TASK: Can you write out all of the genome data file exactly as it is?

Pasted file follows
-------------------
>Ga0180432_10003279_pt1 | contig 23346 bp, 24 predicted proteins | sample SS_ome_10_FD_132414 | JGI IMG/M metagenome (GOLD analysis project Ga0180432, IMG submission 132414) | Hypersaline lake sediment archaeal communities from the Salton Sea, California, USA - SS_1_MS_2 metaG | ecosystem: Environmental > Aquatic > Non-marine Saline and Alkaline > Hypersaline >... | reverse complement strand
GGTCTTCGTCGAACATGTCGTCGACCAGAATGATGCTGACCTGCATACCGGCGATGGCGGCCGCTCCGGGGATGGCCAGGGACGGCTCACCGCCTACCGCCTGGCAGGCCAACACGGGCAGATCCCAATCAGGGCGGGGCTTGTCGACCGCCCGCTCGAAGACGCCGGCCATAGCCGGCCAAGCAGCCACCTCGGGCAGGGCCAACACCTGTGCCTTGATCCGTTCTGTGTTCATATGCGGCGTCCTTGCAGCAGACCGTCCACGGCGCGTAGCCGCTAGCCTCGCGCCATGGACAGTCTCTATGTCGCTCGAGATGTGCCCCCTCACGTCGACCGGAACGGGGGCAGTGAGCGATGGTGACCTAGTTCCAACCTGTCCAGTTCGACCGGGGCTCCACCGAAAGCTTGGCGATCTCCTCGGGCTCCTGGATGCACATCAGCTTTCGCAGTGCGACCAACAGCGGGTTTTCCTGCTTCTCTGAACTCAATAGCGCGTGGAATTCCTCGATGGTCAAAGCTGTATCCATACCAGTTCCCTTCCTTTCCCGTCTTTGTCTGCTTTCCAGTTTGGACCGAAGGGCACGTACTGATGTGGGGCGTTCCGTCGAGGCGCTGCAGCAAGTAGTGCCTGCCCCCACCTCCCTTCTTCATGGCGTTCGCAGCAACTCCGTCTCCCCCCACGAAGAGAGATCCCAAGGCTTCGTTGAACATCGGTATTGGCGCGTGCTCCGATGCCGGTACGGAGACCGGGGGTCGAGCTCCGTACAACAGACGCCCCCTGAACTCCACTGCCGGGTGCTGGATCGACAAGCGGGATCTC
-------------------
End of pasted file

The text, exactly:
>Ga0180432_10003279_pt1 | contig 23346 bp, 24 predicted proteins | sample SS_ome_10_FD_132414 | JGI IMG/M metagenome (GOLD analysis project Ga0180432, IMG submission 132414) | Hypersaline lake sediment archaeal communities from the Salton Sea, California, USA - SS_1_MS_2 metaG | ecosystem: Environmental > Aquatic > Non-marine Saline and Alkaline > Hypersaline >... | reverse complement strand
GGTCTTCGTCGAACATGTCGTCGACCAGAATGATGCTGACCTGCATACCGGCGATGGCGGCCGCTCCGGGGATGGCCAGGGACGGCTCACCGCCTACCGCCTGGCAGGCCAACACGGGCAGATCCCAATCAGGGCGGGGCTTGTCGACCGCCCGCTCGAAGACGCCGGCCATAGCCGGCCAAGCAGCCACCTCGGGCAGGGCCAACACCTGTGCCTTGATCCGTTCTGTGTTCATATGCGGCGTCCTTGCAGCAGACCGTCCACGGCGCGTAGCCGCTAGCCTCGCGCCATGGACAGTCTCTATGTCGCTCGAGATGTGCCCCCTCACGTCGACCGGAACGGGGGCAGTGAGCGATGGTGACCTAGTTCCAACCTGTCCAGTTCGACCGGGGCTCCACCGAAAGCTTGGCGATCTCCTCGGGCTCCTGGATGCACATCAGCTTTCGCAGTGCGACCAACAGCGGGTTTTCCTGCTTCTCTGAACTCAATAGCGCGTGGAATTCCTCGATGGTCAAAGCTGTATCCATACCAGTTCCCTTCCTTTCCCGTCTTTGTCTGCTTTCCAGTTTGGACCGAAGGGCACGTACTGATGTGGGGCGTTCCGTCGAGGCGCTGCAGCAAGTAGTGCCTGCCCCCACCTCCCTTCTTCATGGCGTTCGCAGCAACTCCGTCTCCCCCCACGAAGAGAGATCCCAAGGCTTCGTTGAACATCGGTATTGGCGCGTGCTCCGATGCCGGTACGGAGACCGGGGGTCGAGCTCCGTACAACAGACGCCCCCTGAACTCCACTGCCGGGTGCTGGATCGACAAGCGGGATCTC